Acclaimed physicist Freeman Dyson, who pondered the origins of life, interstellar travel and many other topics, died Friday at the age of 96.
His daughter Mia Dyson told NPR that her father died after a short illness.
Freeman Dyson was known for groundbreaking work in physics and mathematics but his curiosity ranged far beyond those fields.
"He never got a Ph.D.," says Robbert Dijkgraaf, director for the Institute for Advanced Study in Princeton, N.J., where Dyson worked. "He felt he was an eternal graduate student, and so he had a license to be interested in everything."
Dyson was born in Crowthorne, England, in 1923. He studied physics and mathematics at Trinity College in Cambridge, where he worked with physicists including Paul Dirac and Arthur Eddington. During World War II, he was a civilian scientist with the Royal Air Force's Bomber Command.The greatest generation is failing fast.
After the war, he came to the U.S. to study physics. Together with physicist Richard Feynman, he was able to reconcile two competing theories of quantum electrodynamics, the study of how sub-atomic particles and light interact. "He was able to show that all these different points of view were one and the same thing," Dijkgraaf says. "He was a great unifier of physics."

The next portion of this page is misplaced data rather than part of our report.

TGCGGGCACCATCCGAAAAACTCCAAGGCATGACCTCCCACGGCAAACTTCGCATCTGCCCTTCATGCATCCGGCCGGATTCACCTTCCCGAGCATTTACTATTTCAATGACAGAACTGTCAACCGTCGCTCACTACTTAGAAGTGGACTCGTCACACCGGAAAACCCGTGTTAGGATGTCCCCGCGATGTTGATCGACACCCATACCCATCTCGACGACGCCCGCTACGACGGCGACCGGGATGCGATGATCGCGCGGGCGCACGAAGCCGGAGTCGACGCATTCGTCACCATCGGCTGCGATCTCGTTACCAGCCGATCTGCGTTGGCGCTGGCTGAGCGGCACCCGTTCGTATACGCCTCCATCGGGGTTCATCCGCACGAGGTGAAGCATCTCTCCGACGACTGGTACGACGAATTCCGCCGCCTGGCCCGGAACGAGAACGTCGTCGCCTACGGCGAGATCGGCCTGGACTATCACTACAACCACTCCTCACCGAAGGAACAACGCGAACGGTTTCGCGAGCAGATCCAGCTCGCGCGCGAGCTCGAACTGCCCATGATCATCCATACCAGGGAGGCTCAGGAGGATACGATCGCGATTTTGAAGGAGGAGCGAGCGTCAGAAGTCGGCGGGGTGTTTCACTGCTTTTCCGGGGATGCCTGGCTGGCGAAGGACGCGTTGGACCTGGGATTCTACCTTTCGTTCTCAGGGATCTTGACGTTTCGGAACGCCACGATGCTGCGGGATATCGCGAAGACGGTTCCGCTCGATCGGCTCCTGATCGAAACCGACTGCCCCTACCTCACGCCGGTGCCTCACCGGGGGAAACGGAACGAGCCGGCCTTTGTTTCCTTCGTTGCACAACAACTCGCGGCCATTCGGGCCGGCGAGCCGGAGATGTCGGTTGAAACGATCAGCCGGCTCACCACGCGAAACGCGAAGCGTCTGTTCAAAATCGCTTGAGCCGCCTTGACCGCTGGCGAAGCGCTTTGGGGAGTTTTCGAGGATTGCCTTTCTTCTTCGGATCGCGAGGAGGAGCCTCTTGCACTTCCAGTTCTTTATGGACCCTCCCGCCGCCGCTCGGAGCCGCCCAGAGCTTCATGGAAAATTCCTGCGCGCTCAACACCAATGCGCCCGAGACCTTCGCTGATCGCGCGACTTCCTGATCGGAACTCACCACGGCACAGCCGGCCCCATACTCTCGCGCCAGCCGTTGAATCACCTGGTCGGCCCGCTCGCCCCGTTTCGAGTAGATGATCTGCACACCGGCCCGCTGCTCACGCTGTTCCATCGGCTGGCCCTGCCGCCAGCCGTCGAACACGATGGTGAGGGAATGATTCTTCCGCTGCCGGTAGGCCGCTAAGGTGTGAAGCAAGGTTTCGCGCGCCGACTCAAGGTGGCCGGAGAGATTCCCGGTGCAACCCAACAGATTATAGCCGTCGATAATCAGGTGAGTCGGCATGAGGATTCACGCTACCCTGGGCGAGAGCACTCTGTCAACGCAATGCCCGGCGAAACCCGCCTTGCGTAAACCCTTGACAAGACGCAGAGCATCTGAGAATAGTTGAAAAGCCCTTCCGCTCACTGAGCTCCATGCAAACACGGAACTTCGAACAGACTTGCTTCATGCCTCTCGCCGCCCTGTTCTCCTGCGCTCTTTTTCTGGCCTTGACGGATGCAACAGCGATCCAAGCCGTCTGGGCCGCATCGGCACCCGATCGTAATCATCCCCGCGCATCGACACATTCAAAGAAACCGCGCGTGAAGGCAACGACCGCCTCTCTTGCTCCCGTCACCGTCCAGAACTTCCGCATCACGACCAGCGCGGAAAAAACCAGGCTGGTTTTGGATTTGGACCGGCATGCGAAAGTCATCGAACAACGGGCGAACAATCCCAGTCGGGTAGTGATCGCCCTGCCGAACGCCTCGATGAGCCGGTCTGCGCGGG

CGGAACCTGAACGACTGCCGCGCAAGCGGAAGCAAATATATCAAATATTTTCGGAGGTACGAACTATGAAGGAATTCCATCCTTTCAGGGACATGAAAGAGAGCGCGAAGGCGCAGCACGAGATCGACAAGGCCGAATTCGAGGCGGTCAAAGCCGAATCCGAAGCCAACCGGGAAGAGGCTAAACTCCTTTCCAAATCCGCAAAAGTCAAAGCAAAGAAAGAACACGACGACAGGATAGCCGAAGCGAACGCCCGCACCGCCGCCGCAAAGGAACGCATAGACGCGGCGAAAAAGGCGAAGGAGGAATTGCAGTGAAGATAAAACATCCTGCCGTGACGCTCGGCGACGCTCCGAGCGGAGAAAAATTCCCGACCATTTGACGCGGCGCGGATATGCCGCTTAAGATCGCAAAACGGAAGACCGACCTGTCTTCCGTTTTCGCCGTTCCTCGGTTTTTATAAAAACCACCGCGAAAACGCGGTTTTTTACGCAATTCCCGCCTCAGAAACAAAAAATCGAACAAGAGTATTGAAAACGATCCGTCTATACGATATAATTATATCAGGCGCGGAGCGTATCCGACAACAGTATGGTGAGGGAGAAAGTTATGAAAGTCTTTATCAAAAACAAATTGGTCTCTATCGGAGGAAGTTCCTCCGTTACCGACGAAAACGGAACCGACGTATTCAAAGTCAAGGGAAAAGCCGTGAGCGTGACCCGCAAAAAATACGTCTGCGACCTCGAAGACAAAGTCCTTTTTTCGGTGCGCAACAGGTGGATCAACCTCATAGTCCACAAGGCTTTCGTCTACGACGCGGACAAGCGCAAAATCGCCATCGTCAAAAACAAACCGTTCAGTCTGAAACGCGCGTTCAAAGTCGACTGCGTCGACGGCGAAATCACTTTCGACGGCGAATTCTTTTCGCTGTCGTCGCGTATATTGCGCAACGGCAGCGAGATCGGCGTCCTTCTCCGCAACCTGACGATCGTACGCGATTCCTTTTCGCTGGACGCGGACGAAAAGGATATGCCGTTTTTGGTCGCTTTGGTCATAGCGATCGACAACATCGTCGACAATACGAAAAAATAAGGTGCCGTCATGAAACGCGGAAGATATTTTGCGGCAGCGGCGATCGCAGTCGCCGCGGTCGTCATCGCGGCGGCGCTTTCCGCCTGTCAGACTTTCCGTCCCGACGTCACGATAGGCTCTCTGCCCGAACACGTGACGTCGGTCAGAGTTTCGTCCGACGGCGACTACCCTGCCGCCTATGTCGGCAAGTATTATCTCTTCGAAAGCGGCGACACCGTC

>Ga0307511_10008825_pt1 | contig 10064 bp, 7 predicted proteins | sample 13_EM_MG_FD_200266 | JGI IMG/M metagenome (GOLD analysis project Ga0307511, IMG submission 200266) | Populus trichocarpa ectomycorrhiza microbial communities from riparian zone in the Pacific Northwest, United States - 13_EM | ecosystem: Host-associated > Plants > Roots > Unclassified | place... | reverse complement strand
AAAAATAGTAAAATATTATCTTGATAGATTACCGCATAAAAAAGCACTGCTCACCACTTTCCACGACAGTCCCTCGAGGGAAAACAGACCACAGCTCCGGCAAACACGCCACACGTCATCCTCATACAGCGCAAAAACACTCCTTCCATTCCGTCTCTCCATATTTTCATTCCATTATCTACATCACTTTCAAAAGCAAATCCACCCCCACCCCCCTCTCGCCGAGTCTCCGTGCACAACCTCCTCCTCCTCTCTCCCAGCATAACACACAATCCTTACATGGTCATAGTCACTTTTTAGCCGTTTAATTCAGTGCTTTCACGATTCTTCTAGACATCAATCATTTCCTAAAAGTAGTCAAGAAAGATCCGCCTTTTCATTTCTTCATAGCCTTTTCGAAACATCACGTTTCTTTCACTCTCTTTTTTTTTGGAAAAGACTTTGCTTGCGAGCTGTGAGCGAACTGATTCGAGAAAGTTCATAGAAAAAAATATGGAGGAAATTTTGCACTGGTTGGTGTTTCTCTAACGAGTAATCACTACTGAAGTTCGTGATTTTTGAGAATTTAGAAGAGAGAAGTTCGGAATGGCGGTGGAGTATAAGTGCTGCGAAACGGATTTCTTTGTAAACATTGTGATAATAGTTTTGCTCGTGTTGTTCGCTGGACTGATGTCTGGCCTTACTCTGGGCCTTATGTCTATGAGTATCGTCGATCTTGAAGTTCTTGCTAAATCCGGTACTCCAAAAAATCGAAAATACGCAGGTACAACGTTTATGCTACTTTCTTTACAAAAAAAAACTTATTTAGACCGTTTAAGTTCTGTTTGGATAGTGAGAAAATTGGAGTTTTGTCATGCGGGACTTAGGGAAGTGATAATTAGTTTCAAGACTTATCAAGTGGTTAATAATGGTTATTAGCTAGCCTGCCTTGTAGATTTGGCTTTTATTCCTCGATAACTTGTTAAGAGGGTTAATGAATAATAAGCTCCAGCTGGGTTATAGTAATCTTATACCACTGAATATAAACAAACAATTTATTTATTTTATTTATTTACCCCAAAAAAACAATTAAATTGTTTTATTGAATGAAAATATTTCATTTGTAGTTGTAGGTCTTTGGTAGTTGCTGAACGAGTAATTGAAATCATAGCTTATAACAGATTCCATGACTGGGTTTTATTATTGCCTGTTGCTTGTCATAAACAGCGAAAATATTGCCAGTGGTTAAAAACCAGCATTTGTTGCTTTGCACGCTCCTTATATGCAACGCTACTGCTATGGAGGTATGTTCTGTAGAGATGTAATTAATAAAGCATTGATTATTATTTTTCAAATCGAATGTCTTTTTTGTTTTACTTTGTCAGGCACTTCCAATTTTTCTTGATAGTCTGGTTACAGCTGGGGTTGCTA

The work is still considered fundamental to modern physics. "The current model of elementary particle physics is written in the language that Dyson helped develop," he says.
Dyson permanently joined the Institute for Advanced Study in 1953. From his perch there, he pursued many other topics of interest. He helped to design an inherently safe nuclear reactor that could be operated "even in the hands of an idiot." In 1958, he joined Project Orion, a plan to power a spacecraft with controlled nuclear explosions.
The spaceship was never built, but Dyson later described it as "the most exciting and in many ways happiest of my scientific life." Dijkgraaf says Dyson was probably one of the few people on Earth that felt let down by the 1969 moon landings: "This all looked very disappointing in Freeman's eyes," he says. Dyson wanted to go to Saturn with nuclear-fueled rockets. "[He] was kind of envisioning jet planes, and in the end we took a bicycle."